• Records: Hundreds of women had to be taken from local birthing centers to hospitals mid-delivery

    By: Karla Ray


    VOLUSIA COUNTY, Fla. - A Central Florida couple is sharing their harrowing birth story after a recent analysis by Gatehouse Media found more Floridians are choosing to skip the hospital to have babies.

    That analysis scoured thousands of state records and found that Volusia County is second in the state, only after Sarasota County, for the percentage of out-of-hospital births.

    Those facilities are required to track every time a patient is taken to a hospital mid-delivery.  Investigative reporter Karla Ray looked into the track record of six birthing centers in Orange, Seminole, Volusia and Brevard counties.


    Gatehouse Media uncovered records of back-to-back deaths and other problems dealing with licensing at centers in Sarasota County, but 9 Investigates did not find any similar red flags in recent records in Central Florida.

    Still, one Central Florida couple is urging anyone considering this choice to do their research.

    Volusia County residents Pamela Rice and Nathan Rice brought their daughter, Ariella, into the world at a birthing center in Texas.  They say Pamela almost died during delivery, after requesting to be taken to a hospital multiple times.

    “When she came out, immediately I prayed, and I said, please let me go,” Pamela Rice said.

    According to the couple, Pamela Rice lost nearly two liters of blood while giving birth to Ariella.

    “She was hemorrhaging so badly, and was losing blood so quickly,” Nathan Rice said.  He said everyone in the room was shaking.

    Gatehouse Media found that out-of-hospital births in Volusia County accounted for 3.39 percent of all births over the most recent fiscal year, which is well over the statewide average of 1.76 percent.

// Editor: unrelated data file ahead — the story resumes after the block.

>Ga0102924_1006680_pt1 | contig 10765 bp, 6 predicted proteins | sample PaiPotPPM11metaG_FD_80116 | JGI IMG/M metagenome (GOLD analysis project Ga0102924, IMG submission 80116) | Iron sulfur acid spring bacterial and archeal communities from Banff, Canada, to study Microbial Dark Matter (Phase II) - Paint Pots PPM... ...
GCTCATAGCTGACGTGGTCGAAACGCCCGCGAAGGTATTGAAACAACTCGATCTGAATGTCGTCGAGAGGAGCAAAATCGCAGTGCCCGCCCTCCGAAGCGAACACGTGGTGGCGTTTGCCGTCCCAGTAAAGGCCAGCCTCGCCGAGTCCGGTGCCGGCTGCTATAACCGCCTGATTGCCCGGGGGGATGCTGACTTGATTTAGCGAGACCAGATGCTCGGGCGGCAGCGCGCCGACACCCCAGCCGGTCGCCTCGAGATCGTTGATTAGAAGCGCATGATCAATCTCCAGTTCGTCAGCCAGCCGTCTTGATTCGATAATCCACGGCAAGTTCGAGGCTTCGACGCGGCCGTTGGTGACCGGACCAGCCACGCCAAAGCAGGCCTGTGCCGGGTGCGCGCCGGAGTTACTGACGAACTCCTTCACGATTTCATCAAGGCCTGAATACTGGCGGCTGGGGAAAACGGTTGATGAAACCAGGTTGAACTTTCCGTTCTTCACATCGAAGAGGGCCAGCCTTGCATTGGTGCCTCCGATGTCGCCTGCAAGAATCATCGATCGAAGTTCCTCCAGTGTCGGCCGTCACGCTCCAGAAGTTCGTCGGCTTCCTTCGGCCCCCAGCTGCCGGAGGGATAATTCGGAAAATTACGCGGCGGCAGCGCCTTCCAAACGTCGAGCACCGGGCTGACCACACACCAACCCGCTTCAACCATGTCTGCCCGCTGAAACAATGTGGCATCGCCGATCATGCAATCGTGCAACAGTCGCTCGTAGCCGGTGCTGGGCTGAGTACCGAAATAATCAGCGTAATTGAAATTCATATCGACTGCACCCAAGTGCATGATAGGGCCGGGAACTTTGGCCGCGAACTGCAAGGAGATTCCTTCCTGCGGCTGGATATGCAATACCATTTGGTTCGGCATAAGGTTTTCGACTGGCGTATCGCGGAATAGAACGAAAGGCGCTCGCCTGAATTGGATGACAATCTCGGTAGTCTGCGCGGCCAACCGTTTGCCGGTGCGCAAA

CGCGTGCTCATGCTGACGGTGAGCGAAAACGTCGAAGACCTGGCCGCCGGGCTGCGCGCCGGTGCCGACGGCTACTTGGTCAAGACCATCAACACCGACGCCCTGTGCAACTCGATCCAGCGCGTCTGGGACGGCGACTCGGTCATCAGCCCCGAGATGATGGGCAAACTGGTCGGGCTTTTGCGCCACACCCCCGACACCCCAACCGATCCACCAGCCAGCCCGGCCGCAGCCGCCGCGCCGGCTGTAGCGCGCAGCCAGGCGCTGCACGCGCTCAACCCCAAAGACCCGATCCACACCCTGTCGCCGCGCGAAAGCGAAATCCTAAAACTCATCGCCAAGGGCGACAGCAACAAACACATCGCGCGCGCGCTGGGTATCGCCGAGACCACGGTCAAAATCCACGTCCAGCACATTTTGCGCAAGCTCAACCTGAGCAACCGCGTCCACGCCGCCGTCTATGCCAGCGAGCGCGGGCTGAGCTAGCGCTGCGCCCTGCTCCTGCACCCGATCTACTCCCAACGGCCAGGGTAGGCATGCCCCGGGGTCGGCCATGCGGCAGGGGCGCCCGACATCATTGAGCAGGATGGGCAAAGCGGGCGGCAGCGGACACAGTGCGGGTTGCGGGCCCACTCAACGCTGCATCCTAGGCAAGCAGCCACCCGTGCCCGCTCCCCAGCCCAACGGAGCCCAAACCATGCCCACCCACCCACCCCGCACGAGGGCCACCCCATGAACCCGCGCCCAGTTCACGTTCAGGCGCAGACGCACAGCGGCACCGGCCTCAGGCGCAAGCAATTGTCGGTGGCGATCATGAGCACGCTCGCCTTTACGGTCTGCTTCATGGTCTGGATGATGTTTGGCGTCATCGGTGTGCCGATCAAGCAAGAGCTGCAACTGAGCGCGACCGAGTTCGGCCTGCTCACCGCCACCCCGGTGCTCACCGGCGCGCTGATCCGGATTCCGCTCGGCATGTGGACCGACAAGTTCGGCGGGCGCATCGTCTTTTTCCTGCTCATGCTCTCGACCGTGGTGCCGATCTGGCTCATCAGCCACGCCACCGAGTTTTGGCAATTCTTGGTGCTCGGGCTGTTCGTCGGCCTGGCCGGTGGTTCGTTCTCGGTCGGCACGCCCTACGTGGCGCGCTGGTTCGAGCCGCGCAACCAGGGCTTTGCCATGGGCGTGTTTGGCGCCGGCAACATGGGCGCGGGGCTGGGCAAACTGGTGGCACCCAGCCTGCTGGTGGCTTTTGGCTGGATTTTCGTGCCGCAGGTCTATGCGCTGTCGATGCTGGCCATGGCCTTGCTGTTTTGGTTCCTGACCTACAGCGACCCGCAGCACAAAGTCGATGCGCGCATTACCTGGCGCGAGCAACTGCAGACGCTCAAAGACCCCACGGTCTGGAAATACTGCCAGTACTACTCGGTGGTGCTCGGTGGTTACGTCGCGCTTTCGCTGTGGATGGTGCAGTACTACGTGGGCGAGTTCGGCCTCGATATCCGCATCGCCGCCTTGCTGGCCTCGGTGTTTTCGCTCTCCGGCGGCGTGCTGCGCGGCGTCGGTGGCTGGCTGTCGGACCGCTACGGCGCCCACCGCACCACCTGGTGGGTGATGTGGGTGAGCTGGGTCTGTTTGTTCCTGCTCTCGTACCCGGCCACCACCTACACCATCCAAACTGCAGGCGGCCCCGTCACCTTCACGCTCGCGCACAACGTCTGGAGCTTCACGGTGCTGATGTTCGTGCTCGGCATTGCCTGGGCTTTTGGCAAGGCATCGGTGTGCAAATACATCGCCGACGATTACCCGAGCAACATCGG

“Up until the birthing point, I enjoyed everything about the room,” Pamela Rice said.

    9 Investigates found experiences like the Rice’s should be rare, because the law requires birthing centers to transport mothers and babies in distress to nearby hospitals.

    “It’s never a hesitation,” licensed midwife Mary Surprenant said about transferring mothers to a hospital when necessary.  “I’m doing what’s best for the baby and the mama.”

    Surprenant is a licensed midwife at Inspiration Family Birth Center in Orange County, which had 263 successful deliveries over the last three fiscal years.  Records said during that same time period, 23 mothers were taken to the hospital mid-birth, for failure to progress during labor, pain management or concerns about the baby’s heart rate.

    9 Investigates reviewed the same annual reports for the six active birth centers in Orange, Seminole, Volusia and Brevard counties.  More than 200 women have had to be taken to the hospital mid-delivery, compared to 1,200 babies born without any problems.

    “I'm happy that (the hospital is) there, and we have those obstetricians to be there for us, but it's not for everybody, and it wasn't there for years and years,” Surprenant said.

    Surprenant said that in addition to individualized care and fewer drugs, more parents are choosing birth centers because of cost.  What would cost around $50,000 and up at a hospital, costs less than $10,000 at a birthing center.

    Nathan Rice said that money isn’t everything.

    “I’ve never seen anything like that. There's no amount of money you could ever give us to go through anything like that again,” he said.

    9 Investigates did not find any recently reported infant deaths at any Central Florida birth centers.

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